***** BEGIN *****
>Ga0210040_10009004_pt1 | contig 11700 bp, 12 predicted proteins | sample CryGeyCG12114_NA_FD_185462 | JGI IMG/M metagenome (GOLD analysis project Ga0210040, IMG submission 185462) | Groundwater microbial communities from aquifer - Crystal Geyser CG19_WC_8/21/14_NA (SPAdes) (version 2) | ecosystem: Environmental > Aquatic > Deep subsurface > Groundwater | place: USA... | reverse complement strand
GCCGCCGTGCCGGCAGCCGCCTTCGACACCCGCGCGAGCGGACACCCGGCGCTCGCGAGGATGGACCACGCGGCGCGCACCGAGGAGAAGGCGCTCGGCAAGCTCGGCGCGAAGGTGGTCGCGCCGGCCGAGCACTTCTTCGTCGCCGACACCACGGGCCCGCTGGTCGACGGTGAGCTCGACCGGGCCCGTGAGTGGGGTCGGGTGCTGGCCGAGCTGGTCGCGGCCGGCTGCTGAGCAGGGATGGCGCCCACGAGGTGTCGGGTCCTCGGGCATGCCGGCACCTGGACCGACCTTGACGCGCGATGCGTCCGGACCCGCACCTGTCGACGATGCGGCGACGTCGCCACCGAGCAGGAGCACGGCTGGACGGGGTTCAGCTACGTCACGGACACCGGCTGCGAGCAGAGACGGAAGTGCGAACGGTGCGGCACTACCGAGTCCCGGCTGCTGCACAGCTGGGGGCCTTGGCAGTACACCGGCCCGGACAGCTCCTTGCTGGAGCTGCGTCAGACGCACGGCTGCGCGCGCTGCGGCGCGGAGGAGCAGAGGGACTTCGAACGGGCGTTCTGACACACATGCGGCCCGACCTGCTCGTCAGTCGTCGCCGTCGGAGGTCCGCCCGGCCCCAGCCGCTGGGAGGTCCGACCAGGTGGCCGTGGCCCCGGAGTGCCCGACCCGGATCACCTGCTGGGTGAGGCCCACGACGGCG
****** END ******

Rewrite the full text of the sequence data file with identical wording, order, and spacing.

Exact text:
>Ga0210040_10009004_pt1 | contig 11700 bp, 12 predicted proteins | sample CryGeyCG12114_NA_FD_185462 | JGI IMG/M metagenome (GOLD analysis project Ga0210040, IMG submission 185462) | Groundwater microbial communities from aquifer - Crystal Geyser CG19_WC_8/21/14_NA (SPAdes) (version 2) | ecosystem: Environmental > Aquatic > Deep subsurface > Groundwater | place: USA... | reverse complement strand
GCCGCCGTGCCGGCAGCCGCCTTCGACACCCGCGCGAGCGGACACCCGGCGCTCGCGAGGATGGACCACGCGGCGCGCACCGAGGAGAAGGCGCTCGGCAAGCTCGGCGCGAAGGTGGTCGCGCCGGCCGAGCACTTCTTCGTCGCCGACACCACGGGCCCGCTGGTCGACGGTGAGCTCGACCGGGCCCGTGAGTGGGGTCGGGTGCTGGCCGAGCTGGTCGCGGCCGGCTGCTGAGCAGGGATGGCGCCCACGAGGTGTCGGGTCCTCGGGCATGCCGGCACCTGGACCGACCTTGACGCGCGATGCGTCCGGACCCGCACCTGTCGACGATGCGGCGACGTCGCCACCGAGCAGGAGCACGGCTGGACGGGGTTCAGCTACGTCACGGACACCGGCTGCGAGCAGAGACGGAAGTGCGAACGGTGCGGCACTACCGAGTCCCGGCTGCTGCACAGCTGGGGGCCTTGGCAGTACACCGGCCCGGACAGCTCCTTGCTGGAGCTGCGTCAGACGCACGGCTGCGCGCGCTGCGGCGCGGAGGAGCAGAGGGACTTCGAACGGGCGTTCTGACACACATGCGGCCCGACCTGCTCGTCAGTCGTCGCCGTCGGAGGTCCGCCCGGCCCCAGCCGCTGGGAGGTCCGACCAGGTGGCCGTGGCCCCGGAGTGCCCGACCCGGATCACCTGCTGGGTGAGGCCCACGACGGCG